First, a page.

Angelica’s parents pastor another church about 45 minutes away, and it has a food pantry. The Fontanezes, including Emma who wanted to help, began traveling to the church, putting together food bags, loading and unloading their vehicle, and distributing the goods to people in need inside and outside of their church body.
“Our first time, we had 14 bags to distribute,” Jose says. “After we distributed them to different people, they came back and told us how they were able to take items from their bags and distribute to other families as well — somehow 24 families were able to be fed!”
As the Fontanezes continued to do a weekly grocery distribution through the help of the pantry, the number of people they were assisting also grew. They started delivering groceries to section leaders who in turn distributed the groceries to those in need.
“On one Saturday, I believe we distributed about 100 bags of groceries,” Jose says.
But then Emma, who is entering third grade this fall, thought beyond what her parents were doing and started talking about the kids who rode on her school bus (before school closed).
She wanted to help them too, “Because some people might not have any food,” Emma says.
The Fontanezes were able to identify several families that had children on Emma’s bus and get them food. “It made me feel good [to help them],” Emma says. “They said, ‘Thank you,’ and they were smiling.”
Over the last month or so, the need for food has subsided, so the Fontanezes have stepped back from their efforts for now. However, through their willingness to respond to people in need during the pandemic, which was just as potentially deadly to them — if not more so — as anyone else, the compassion and love of Christ was shared.
Recently, National Girls Ministries (NGM) learned of Emma’s active compassion for others. As a member of the Girls Ministries Prims club at Pentecost AG, she put aside the “what ifs” of her health condition during the height of the COVID-19 pandemic to think first of the needs of others. As a result of her selfless service, NGM recently presented Emma with the Miriam Award.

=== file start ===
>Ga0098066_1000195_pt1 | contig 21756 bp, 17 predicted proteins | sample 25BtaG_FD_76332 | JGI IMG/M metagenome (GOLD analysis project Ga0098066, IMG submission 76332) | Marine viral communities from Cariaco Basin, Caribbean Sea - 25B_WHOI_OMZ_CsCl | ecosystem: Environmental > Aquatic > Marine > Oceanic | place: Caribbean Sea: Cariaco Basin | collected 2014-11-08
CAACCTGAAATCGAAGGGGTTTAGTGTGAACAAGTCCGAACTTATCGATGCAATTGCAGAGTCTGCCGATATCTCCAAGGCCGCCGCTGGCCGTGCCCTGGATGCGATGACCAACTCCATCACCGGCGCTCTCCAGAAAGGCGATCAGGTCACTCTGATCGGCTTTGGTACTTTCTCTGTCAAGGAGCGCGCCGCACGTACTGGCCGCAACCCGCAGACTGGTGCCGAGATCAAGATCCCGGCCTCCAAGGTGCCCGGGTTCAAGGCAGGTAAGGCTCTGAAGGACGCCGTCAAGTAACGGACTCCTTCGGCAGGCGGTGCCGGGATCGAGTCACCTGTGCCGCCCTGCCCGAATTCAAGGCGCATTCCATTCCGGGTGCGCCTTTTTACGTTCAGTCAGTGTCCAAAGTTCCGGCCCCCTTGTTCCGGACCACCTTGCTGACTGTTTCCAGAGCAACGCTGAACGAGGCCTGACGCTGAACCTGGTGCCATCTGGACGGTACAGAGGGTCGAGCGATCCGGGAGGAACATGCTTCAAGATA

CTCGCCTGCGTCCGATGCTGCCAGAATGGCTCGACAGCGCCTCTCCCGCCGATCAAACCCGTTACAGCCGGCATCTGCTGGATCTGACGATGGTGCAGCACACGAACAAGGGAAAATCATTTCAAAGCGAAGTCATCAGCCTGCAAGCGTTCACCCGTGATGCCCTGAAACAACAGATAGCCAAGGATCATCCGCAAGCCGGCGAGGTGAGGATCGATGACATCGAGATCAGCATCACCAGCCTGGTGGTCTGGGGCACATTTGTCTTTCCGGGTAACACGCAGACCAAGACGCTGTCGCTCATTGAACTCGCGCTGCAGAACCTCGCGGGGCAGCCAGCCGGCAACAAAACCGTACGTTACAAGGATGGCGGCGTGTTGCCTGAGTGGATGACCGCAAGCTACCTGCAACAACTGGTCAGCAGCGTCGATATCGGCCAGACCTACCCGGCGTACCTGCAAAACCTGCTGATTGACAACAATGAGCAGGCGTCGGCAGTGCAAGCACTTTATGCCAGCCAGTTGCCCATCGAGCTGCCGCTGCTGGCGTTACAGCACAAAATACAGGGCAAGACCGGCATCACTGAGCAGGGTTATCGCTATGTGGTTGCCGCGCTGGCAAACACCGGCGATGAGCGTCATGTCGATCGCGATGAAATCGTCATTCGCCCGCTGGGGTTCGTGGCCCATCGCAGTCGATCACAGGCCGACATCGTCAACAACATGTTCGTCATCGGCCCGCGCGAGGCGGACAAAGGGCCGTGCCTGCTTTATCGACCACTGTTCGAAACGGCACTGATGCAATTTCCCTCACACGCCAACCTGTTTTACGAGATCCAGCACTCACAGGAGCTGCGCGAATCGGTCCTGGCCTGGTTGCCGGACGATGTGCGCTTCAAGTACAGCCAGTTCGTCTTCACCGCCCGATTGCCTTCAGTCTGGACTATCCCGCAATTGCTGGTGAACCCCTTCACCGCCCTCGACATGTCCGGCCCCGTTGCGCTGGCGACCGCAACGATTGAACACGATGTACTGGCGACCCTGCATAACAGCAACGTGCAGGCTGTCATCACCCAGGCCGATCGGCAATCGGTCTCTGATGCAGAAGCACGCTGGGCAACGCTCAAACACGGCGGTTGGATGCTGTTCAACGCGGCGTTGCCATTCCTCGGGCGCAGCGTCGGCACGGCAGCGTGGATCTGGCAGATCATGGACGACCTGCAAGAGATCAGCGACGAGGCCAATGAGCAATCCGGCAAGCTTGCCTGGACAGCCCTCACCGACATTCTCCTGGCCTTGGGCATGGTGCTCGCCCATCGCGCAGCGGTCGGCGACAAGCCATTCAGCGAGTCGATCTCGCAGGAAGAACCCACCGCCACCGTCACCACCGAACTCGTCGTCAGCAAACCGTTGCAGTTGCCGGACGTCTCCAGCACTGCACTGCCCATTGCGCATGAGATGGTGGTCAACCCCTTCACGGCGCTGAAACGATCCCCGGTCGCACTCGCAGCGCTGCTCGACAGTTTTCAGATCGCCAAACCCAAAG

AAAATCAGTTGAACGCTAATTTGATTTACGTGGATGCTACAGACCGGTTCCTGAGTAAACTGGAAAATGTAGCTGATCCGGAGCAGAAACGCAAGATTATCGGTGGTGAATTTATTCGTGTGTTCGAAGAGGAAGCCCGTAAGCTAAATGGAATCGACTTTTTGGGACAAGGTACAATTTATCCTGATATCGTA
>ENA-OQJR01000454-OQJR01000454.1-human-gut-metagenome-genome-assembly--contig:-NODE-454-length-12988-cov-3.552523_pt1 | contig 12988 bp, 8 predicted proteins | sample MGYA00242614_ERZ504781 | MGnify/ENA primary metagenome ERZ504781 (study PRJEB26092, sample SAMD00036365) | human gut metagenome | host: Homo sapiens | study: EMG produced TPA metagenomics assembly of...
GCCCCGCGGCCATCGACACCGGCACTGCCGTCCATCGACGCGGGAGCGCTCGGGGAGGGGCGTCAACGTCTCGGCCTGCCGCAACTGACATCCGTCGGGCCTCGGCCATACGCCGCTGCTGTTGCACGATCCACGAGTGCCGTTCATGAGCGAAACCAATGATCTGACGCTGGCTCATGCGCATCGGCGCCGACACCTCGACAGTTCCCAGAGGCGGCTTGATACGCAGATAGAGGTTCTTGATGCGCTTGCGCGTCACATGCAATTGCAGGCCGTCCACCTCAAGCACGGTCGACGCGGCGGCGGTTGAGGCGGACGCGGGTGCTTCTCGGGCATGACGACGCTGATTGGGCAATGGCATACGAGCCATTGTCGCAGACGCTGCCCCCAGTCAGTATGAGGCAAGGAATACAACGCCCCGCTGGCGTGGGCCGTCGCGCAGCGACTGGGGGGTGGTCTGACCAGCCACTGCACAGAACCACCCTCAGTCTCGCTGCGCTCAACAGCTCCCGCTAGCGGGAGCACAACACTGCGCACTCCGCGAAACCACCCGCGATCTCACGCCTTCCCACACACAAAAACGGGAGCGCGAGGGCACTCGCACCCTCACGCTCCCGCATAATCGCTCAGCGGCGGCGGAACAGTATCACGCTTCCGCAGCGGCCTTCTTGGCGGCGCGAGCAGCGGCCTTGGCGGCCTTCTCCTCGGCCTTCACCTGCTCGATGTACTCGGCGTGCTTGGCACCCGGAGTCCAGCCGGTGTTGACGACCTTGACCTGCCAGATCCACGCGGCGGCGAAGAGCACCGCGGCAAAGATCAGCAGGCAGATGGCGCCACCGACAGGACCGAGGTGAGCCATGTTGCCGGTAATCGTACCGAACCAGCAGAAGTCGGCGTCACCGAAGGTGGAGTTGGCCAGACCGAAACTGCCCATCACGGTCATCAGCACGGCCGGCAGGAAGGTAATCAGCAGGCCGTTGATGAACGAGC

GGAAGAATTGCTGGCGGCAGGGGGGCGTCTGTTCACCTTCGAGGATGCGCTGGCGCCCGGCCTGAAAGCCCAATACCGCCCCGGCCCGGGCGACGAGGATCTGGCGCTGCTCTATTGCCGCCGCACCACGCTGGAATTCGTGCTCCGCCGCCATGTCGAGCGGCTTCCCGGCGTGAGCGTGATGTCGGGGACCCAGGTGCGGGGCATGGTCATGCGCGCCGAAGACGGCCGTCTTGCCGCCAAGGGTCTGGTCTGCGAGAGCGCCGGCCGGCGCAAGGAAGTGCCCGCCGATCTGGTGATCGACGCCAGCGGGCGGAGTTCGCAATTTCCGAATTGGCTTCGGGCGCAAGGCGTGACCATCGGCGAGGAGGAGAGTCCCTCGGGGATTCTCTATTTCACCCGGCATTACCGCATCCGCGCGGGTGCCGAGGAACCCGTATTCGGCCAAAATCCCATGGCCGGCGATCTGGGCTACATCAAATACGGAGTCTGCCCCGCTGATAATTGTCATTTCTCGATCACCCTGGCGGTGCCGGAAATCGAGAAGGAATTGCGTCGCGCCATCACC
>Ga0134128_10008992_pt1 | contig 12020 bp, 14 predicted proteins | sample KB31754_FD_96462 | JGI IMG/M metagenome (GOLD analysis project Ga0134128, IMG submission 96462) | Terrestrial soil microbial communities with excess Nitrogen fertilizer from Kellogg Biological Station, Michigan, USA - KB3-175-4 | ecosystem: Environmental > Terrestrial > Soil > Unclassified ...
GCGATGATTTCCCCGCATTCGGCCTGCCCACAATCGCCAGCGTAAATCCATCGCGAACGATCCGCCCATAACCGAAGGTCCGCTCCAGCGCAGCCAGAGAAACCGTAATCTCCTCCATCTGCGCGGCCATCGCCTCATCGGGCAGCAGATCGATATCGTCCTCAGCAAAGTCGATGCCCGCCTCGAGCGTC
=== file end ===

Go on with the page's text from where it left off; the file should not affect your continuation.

In her recommendation letter, Elsie Baez, the Prims club sponsor, wrote: “[Emma] has displayed courage, passion, and love for others. She has put into action our Prims motto: ‘I will be kind and thoughtful,’ and club verse, ‘Be kind . . . to one another’” (Ephesians 4:32). Emma has shown that she is willing to be the hands and feet of Jesus Christ during a crisis and be bold about it.”
National Girls Ministry
Director Lori Warning believes Emma was the ideal recipient for the award.
“From the moment I heard Emma’s story, I could see that this little girl exemplifies what the Miriam Award has been about through National Girls Ministries’ history,” she says. “She displayed courage beyond her years and set a precedent for us all to love others in the same way. Even in the midst of a difficult time, Emma set an example to fulfill our Girls Ministries motto, ‘Together we will influence our world!’ Her impact is one to cherish and celebrate!”
The award caught the family off guard. “It was totally a surprise for us,” Jose says. “We had no idea.”
But as far as Angelica is concerned, although the award was a great encouragement and they’re thankful for their daughter’s compassionate heart, she points out, “We’ve always known there is something — some One — very, very special within her.”